The NFL Draft is just a couple days away, and quarterbacks are the big storyline heading into it. This draft class has six quarterbacks that could potentially go in the first round, and there are some other quarterbacks that have a lot of potential after the first round. No one really knows how this quarterback class will turn out, but there’s potential that some of them become franchise players. For this week’s Top Ten Tuesday, we’re going over the best quarterback draft classes of all-time.
The big debate at the top of the 2015 draft was between Jameis Winston and Marcus Mariota. While most people thought Winston was the better pick, both were mostly seen as surefire franchise quarterbacks. Winston’s turnover issues have remained a problem in the NFL, but he has at least been solid during his three seasons in the league. Meanwhile, Mariota is becoming one of the NFL’s best players. In this class were also Bryce Petty, Brett Hundley, and Trevor Siemian, all of whom have had a decent amount of playing time.
The seventh quarterback selected in the 2000 NFL Draft is the obvious anchor of this class. You might have heard of him before: Tom Brady. The greatest selection in NFL history coming in the sixth round helps, but a couple members of “The Brady Six” (Chad Pennington and Marc Bulger) also had very good NFL careers.
When you have a Super Bowl champion (Joe Flacco) and a league MVP (Matt Ryan) in the same draft class, it’s pretty good. Flacco has battled some injuries and hasn’t played great recently, but he’s still been a clear franchise quarterback in the league. And Ryan, who was selected third overall exactly eight years ago today, is arguably a top three-to-five quarterback right now.
Last year’s quarterback draft class has the potential to shoot up these rankings over the years. Deshaun Watson, who went third of the quarterbacks, looks like he’s going to be an absolute superstar in the league. Patrick Mahomes II is in an excellent situation with the Chiefs, surrounded by a strong supporting cast that includes Kareem Hunt, Travis Kelce, Tyreek Hill, and Sammy Watkins. And Mitchell Trubisky has shown big-time ability and is getting upgrades around him in Chicago. There are others to keep in mind, including C.J. Beathard—who looks like he’ll be a great backup at the very least—and Chad Kelly.
The first two selections of the 2016 NFL Draft (Jared Goff and Carson Wentz) look like major hits after two NFL seasons, but there is also depth behind them in the class. After their rookie seasons, Dak Prescott was considered by many to be the best of the group. And there’s also Jacoby Brissett and Cody Kessler, who have both played well when given opportunities. Connor Cook, Cardale Jones, Kevin Hogan, Nate Sudfeld, Jake Rudock, and Brandon Allen are among the other quarterbacks selected.
It’s difficult to top the top two quarterback draft classes on this list, but Alex Smith and Aaron Rodgers is quite the pair of top guys in a class. Rodgers, of course, dropped on draft day, which all teams certainly regret. Smith started his career relatively slow, but over the last several years, Rodgers and Smith have been among the game’s best. Ryan Fitzpatrick, Matt Cassel, Derek Anderson, Jason Campbell, and Kyle Orton were all also selected.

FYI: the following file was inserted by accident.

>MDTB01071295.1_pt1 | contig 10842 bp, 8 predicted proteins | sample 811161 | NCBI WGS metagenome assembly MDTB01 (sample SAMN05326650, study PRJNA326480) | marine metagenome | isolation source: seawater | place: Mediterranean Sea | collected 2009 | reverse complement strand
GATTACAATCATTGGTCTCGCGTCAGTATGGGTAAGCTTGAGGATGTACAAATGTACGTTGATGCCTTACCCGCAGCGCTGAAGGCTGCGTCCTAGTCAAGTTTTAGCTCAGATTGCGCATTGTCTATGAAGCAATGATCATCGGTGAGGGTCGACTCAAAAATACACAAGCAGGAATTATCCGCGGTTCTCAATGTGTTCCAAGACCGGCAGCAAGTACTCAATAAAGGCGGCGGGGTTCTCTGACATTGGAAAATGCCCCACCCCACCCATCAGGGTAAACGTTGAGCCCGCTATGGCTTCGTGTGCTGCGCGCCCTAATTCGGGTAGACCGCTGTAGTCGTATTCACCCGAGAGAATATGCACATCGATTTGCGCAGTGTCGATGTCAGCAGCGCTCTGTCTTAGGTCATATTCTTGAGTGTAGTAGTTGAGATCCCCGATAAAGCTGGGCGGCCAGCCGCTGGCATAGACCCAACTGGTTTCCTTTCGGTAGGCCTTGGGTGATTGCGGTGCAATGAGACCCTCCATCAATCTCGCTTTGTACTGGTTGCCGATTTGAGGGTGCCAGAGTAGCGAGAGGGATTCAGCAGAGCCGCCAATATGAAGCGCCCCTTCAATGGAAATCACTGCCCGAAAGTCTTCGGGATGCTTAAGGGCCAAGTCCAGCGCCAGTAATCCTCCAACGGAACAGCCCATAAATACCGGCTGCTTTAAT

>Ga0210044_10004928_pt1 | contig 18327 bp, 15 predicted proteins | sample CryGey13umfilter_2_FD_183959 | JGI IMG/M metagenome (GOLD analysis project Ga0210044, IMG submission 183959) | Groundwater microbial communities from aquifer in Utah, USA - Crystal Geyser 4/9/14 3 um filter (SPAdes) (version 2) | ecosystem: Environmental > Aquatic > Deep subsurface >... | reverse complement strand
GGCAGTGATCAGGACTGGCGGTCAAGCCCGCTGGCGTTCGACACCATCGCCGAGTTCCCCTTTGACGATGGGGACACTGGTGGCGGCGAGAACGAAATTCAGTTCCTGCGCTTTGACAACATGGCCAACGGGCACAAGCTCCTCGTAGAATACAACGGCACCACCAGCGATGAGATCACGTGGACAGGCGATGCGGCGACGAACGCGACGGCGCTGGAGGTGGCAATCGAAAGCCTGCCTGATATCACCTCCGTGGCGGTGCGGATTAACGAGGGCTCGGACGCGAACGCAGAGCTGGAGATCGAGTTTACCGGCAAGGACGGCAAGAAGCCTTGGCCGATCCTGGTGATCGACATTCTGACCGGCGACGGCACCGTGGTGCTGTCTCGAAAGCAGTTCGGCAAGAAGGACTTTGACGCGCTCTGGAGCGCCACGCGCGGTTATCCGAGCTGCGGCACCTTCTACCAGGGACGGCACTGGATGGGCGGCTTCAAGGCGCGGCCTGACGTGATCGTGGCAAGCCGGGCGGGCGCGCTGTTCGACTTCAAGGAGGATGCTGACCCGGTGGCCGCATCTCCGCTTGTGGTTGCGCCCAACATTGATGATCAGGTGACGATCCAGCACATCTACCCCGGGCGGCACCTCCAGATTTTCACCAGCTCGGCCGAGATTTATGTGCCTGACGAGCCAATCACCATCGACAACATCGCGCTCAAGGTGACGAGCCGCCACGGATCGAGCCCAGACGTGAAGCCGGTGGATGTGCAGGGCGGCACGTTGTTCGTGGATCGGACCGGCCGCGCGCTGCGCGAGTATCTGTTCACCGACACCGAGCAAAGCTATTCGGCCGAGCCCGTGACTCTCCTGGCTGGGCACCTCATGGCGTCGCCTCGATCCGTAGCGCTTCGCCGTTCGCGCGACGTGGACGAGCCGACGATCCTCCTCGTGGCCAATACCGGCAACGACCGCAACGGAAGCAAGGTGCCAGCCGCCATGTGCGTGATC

Jimmy Garoppolo’s move to the Niners is really allowing the depth of this class to shine. Blake Bortles went first of the group, at third overall, and Johnny Manziel went second, at 22ndoverall. But then there was Teddy Bridgewater, Derek Carr, and Garoppolo. Bortles has both put up numbers (like when he threw 35 touchdowns in 2015) and won games, and Bridgewater was a franchise quarterback before his knee injury. But the class really stands out with the two second-rounders, Carr and Garoppolo. It wouldn’t be surprising to see the Raiders and 49ers quarterbacks in the MVP discussion a lot over the next decade.
There probably isn’t a deeper quarterback draft class on this list than the 2012 class. Andrew Luck, Russell Wilson, Nick Foles, Kirk Cousins, Robert Griffin III, Ryan Tannehill, and Brock Osweiler are among the guys that were drafted. Wilson won a Super Bowl, Foles won a Super Bowl and Super Bowl MVP, Luck has battled injuries but is a clear elite franchise player, Cousins just got a huge fully-guaranteed contract, Osweiler was a member of the Broncos Super Bowl 50 team and helped them get homefield advantage (which was huge), Tannehill has played well but had the last year-plus derailed by injuries, and RGIII won Rookie of the Year but hasn’t gotten back to that level since. 2012 is one of the greatest classes of all-time.
Eli Manning, Philip Rivers, and Ben Roethlisberger have been the cornerstones of their respective franchises for the last 14 years. There are four Super Bowl rings between Manning and Roethlisberger, but Rivers is arguably the best of the bunch. They each have at least 329 passing touchdowns and 50,000 passing yards in their careers, combining for over 1,000 passing touchdowns and 150,000 passing yards. That is mind-blowing.
Perhaps the 2004 class will get there some day, but when there are three Hall of Fame quarterbacks in the first round like there were in the 1983 draft, they have to take the top spot. John Elway, Jim Kelly, and Dan Marino are all legends that are great examples and leaders for the NFL. Elway is the only one with a Super Bowl of the group (two of them), but Jim Kelly went to the Big Game a record four consecutive times, and Marino went to the Super Bowl once but had to face the 49ers and Joe Montana. But Marino is considered by many the greatest pure passer of all-time, and he put up a bunch of numbers that were basically unthinkable at the time. If the 2018 quarterback draft class is even half as good as the one 35 years ago, it’ll be quite the group.